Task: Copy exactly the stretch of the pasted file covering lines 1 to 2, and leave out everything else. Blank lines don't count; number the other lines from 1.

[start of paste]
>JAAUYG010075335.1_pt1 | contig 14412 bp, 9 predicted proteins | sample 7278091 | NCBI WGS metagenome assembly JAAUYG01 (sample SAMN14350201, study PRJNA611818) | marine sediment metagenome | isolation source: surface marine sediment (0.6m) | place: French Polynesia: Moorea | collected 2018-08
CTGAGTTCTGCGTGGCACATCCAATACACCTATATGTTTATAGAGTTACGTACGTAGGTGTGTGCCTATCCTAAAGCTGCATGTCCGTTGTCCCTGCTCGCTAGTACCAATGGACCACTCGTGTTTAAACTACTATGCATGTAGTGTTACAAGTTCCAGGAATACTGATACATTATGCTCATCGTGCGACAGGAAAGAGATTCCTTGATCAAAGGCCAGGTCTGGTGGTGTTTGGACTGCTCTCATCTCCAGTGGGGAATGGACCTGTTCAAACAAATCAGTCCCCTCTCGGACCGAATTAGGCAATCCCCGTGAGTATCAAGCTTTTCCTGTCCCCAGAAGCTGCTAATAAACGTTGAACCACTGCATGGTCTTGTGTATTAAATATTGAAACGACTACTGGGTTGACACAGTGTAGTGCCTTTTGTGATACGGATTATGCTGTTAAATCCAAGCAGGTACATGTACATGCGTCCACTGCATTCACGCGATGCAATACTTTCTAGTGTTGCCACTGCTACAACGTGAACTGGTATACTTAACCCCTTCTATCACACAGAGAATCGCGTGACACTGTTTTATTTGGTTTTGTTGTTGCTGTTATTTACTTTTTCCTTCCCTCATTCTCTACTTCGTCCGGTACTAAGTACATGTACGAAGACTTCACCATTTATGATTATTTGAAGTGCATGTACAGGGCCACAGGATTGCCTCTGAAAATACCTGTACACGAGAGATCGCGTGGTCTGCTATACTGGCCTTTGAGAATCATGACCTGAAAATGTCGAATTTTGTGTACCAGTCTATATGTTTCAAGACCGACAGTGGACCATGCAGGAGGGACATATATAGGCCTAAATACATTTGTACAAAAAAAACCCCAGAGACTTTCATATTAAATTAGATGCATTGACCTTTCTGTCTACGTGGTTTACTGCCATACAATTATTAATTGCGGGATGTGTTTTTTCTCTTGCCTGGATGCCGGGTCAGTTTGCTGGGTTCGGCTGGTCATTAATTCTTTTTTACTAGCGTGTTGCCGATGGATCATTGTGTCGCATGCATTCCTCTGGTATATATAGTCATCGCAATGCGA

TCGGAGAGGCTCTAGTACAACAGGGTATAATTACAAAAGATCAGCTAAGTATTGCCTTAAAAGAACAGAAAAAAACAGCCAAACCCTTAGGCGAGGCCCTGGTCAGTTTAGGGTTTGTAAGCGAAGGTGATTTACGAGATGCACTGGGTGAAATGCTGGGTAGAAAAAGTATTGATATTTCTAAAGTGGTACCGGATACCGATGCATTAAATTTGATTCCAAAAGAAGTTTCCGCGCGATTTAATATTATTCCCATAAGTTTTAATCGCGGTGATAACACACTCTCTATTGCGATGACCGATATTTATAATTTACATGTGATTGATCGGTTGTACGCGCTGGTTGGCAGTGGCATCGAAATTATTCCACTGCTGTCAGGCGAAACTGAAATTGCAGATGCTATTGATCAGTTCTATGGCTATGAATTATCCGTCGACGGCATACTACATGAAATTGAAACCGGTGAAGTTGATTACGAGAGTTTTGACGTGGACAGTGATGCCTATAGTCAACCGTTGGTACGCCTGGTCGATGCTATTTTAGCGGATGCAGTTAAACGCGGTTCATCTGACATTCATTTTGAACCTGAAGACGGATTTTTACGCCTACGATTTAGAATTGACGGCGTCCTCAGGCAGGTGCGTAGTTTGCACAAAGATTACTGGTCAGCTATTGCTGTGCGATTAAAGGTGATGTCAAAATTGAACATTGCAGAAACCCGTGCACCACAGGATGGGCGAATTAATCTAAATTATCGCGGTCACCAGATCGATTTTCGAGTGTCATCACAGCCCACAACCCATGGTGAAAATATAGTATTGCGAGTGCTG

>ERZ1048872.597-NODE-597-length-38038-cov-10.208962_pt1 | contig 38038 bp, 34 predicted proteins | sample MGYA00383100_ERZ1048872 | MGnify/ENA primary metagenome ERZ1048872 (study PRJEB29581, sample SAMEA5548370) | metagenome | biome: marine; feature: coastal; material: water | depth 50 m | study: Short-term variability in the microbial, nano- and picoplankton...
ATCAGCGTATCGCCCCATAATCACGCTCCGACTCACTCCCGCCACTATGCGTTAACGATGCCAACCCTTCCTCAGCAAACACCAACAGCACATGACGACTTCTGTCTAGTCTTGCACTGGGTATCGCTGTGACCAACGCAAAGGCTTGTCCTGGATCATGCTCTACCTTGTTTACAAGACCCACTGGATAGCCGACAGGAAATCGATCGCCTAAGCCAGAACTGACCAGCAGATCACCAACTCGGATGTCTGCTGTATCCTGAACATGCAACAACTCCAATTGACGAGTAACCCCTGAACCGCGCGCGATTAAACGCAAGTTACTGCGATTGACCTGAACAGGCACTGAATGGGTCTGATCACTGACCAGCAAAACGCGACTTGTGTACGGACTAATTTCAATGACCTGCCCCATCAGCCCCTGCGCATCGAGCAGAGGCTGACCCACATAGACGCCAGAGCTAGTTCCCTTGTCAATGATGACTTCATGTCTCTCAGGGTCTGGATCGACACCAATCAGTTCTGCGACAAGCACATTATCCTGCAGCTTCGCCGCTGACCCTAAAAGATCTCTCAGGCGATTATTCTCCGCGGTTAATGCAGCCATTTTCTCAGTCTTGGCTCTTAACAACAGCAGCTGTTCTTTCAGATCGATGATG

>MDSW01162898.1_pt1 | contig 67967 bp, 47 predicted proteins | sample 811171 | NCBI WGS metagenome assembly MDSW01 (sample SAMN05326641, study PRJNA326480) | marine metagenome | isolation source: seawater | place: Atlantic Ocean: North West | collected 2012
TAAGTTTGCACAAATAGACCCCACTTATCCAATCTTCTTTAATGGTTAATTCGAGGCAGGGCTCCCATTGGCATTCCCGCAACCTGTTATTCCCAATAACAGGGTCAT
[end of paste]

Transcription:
>JAAUYG010075335.1_pt1 | contig 14412 bp, 9 predicted proteins | sample 7278091 | NCBI WGS metagenome assembly JAAUYG01 (sample SAMN14350201, study PRJNA611818) | marine sediment metagenome | isolation source: surface marine sediment (0.6m) | place: French Polynesia: Moorea | collected 2018-08
CTGAGTTCTGCGTGGCACATCCAATACACCTATATGTTTATAGAGTTACGTACGTAGGTGTGTGCCTATCCTAAAGCTGCATGTCCGTTGTCCCTGCTCGCTAGTACCAATGGACCACTCGTGTTTAAACTACTATGCATGTAGTGTTACAAGTTCCAGGAATACTGATACATTATGCTCATCGTGCGACAGGAAAGAGATTCCTTGATCAAAGGCCAGGTCTGGTGGTGTTTGGACTGCTCTCATCTCCAGTGGGGAATGGACCTGTTCAAACAAATCAGTCCCCTCTCGGACCGAATTAGGCAATCCCCGTGAGTATCAAGCTTTTCCTGTCCCCAGAAGCTGCTAATAAACGTTGAACCACTGCATGGTCTTGTGTATTAAATATTGAAACGACTACTGGGTTGACACAGTGTAGTGCCTTTTGTGATACGGATTATGCTGTTAAATCCAAGCAGGTACATGTACATGCGTCCACTGCATTCACGCGATGCAATACTTTCTAGTGTTGCCACTGCTACAACGTGAACTGGTATACTTAACCCCTTCTATCACACAGAGAATCGCGTGACACTGTTTTATTTGGTTTTGTTGTTGCTGTTATTTACTTTTTCCTTCCCTCATTCTCTACTTCGTCCGGTACTAAGTACATGTACGAAGACTTCACCATTTATGATTATTTGAAGTGCATGTACAGGGCCACAGGATTGCCTCTGAAAATACCTGTACACGAGAGATCGCGTGGTCTGCTATACTGGCCTTTGAGAATCATGACCTGAAAATGTCGAATTTTGTGTACCAGTCTATATGTTTCAAGACCGACAGTGGACCATGCAGGAGGGACATATATAGGCCTAAATACATTTGTACAAAAAAAACCCCAGAGACTTTCATATTAAATTAGATGCATTGACCTTTCTGTCTACGTGGTTTACTGCCATACAATTATTAATTGCGGGATGTGTTTTTTCTCTTGCCTGGATGCCGGGTCAGTTTGCTGGGTTCGGCTGGTCATTAATTCTTTTTTACTAGCGTGTTGCCGATGGATCATTGTGTCGCATGCATTCCTCTGGTATATATAGTCATCGCAATGCGA